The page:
The tragic killing of 26, including 20 children and 6 teachers, at Sandy Hook School in Newtown, Connecticut has liberals once again clamoring for government to severely restrict gun ownership or ban it outright.
The conservative response has been all over the map, saying that ball bats, hammers, and cars kill more people, so liberals should be calling to ban them too. On a more serious note commentators on the right are also blaming drugs, video games, and an entertainment media that has become an orgy of violence.
While those latter three charges bear significantly more merit, the fact remains that both sides are just plain missing the point.
The problem, when it comes to orgies of mass destruction, isn’t guns, it’s liberalism.
Cho Seung-Hui, who killed 32 people and wounded 17 others on April 16, 2007, at Virginia Polytechnic Institute and State University in Blacksburg, Virginia is reported to have left a note in his dormitory room containing a rant that denigrated “rich kids,” and claimed he did what he did “to inspire generations of the weak and defenseless people.” Those are all sentiments more recently expressed by the Occupy Wall Street movement and our liberal president, Barack Obama, who blames the rich for virtually everything that is wrong with America (or the world for that matter) and sells himself as a champion for the poor and underprivileged.
Eric Harris, who, with Dylan Klebold killed 13 and injured 21 at Columbine High School in Aurora, Colorado, hated country music, people with a limited vocabulary who mispronounced words, people who believe professional wrestling is real, and fans of Star Wars. Sounds to me like he hated the same people whom Barack Obama has referred to as “bitter clingers.”
Jerrod Loughner, shooter of U. S. Representative Gabrielle Gifford and 18 others (6 killed) in Tucson, was a “truther.” He believed George W, Bush was responsible for the destruction of the World Trade Towers in New York and the deaths of the 3,000 people who perished there. I know plenty of liberals who believe the same thing.
Adam Lanza. Who killed 26 and wounded 2 more at Sandy Hook was a vegan. He was opposed to eating meat or any product produced by or from animals, such as cheese or eggs. He was against killing animals or even inconveniencing them but he had no trouble killing human children, lots of them. Veganism is common among liberals.
Before you get the wrong impression, I want to make it clear that I’m not saying these people were (or are) liberals. Whether they were liberal or conservative is irrelevant. What I’m saying is that liberalism and its practice of using blame and villainization as a political tool drove these people to the brink and over it. Timothy McVeigh, certainly was no liberal, but it was the Branch Davidian disaster in Waco, Texas, and Ruby Ridge in Idaho, both done under the authority of Clinton Administration Attorney General Janet Reno, that he said drove him to do what he did.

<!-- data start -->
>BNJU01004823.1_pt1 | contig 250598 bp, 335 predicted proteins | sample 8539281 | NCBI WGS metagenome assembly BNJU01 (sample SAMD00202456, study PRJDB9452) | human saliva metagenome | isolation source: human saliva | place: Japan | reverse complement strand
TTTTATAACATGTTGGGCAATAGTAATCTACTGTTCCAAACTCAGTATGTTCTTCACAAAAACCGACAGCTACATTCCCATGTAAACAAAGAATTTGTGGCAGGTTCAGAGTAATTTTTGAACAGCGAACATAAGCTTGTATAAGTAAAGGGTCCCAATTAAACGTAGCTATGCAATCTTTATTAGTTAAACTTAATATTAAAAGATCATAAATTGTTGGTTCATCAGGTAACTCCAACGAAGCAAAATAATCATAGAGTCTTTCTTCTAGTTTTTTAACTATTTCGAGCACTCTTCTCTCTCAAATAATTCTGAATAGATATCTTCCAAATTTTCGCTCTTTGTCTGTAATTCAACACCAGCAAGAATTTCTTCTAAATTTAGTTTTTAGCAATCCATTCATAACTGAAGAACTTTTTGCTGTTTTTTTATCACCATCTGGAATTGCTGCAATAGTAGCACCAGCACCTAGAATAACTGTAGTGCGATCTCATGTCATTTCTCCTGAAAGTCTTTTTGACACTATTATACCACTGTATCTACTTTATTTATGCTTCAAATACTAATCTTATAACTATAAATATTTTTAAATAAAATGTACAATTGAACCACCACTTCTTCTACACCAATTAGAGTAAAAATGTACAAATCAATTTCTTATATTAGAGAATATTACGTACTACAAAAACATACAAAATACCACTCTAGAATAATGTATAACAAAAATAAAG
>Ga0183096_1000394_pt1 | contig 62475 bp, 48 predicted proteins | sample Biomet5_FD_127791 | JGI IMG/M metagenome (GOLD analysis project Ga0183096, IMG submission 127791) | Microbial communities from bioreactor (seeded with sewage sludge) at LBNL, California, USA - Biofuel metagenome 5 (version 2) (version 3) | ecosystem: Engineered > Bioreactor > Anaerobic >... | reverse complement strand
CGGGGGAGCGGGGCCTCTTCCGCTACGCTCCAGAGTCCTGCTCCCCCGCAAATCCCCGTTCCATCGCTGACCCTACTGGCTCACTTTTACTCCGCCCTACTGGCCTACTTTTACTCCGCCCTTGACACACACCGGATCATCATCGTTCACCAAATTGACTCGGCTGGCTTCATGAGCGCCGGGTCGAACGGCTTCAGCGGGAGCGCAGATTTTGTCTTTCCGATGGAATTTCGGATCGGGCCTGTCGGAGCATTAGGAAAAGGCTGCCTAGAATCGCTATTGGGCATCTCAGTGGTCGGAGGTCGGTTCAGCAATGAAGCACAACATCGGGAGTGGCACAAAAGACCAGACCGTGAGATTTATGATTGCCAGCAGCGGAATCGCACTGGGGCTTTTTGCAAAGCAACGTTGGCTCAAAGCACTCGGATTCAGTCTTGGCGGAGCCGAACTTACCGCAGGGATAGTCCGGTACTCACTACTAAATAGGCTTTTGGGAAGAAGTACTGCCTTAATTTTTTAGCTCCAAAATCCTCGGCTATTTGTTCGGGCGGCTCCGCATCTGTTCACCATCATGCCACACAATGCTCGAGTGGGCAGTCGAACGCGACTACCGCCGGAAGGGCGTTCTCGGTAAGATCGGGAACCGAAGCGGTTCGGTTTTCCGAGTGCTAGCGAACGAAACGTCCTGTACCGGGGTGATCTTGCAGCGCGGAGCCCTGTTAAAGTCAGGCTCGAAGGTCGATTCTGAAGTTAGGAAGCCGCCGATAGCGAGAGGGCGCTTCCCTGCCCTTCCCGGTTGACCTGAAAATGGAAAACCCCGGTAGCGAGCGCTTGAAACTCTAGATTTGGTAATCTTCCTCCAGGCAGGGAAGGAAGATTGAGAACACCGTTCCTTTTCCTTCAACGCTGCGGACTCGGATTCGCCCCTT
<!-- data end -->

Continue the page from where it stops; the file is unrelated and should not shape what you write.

This is not just a matter of politics. Liberals tell us that global warming, capitalism, corporatism, Americanism, speciesism, threaten the very existence of life on Earth. And that homophobia and Islamophobia, make what life does manage to persist prejudiced and unjust. The only way to save the planet from this litany of disasters, they tell us, is to wrench power from the practitioners of the old ways that have created all of the above. Conservatives, Republicans, the 1%, those who believe in America as the shining city of the hill, all of these practitioners of the old ways must be overcome or the world is doomed.
Sufficiently frenzied by this doomsday drumbeat global, warming zealots are calling for the jailing of climate change “deniers.” Some have called for their death.
Vegetarians sport bumper stickers that read: “Meat is murder.”
“The rich aren’t doing their fair share.” says Obama and his minions. Karen Lewis, president of the Chicago Teachers Union, says times are as bad today as they were during the time of the “Robber Barons” when, she suggests “The labor leaders of that time, … were ready to kill.”
Daily Beast writer Buzz Bissinger says Alex Jones, a blogger who defends gun ownership, should be shot.
Some simplify all of this to charge that there are just too many people. They openly wish for pestilence or even nuclear war to kill millions, making Cho Seung-Hui, and Adam Lanza seem rather tame by comparison.
To me all of this is the same as screaming fire (as in Ready!… Aim!…) in a crowded building and continuing to scream until one of the less tightly wrapped within earshot snaps and commits an outrage like Newtown or Columbine. And when that happens, the old ways and their practitioners —conservatives, gun rights advocates, talk show hosts, believers in that shining city — always get the blame.
A better way to set blame, I believe, is to apply the old adage, “Follow the money.”
Who benefits from these tragedies? Not conservatives. Not gun owners. Not the 1%. Not people who want to mind their life and liberty and spend their time pursuing happiness.
Liberals benefit from these tragedies — they use them to grow the power of government and increase their degree of power within that government. Now, in the aftermath of Newtown, as liberals clamor for more gun control and bigger government you can hear them cranking up the volume in hopes of un-hinging some other unfortunate to create another catastrophe to which they can apply Rahm Emanuel’s dictum:
“Never let a serious crisis go to waste.”
At this point it seems to make sense to call for banning liberalism, but that would make us just like them. A better idea is to convince liberals to stop screaming “Ready, Aim, Fire” and become conservatives. Accentuate the positive! Increase freedom! Free your initiative to create a rising tide of wealth that lifts all boats. Eat whatever you want. Have or don’t have as many kids as you want. Get as rich as you want. Drill and mine for the energy you need, and if doing so creates problems, deal with those problems by using the greater wealth you’ve created by mining and drilling. If the world is getting warmer, use the power of free enterprise to adapt to it and make life better for all of us in a world that’s warmer or cooler or whatever, because the only thing more certain than the fact that the world is always changing is the fact that the best means of dealing with that change is freedom.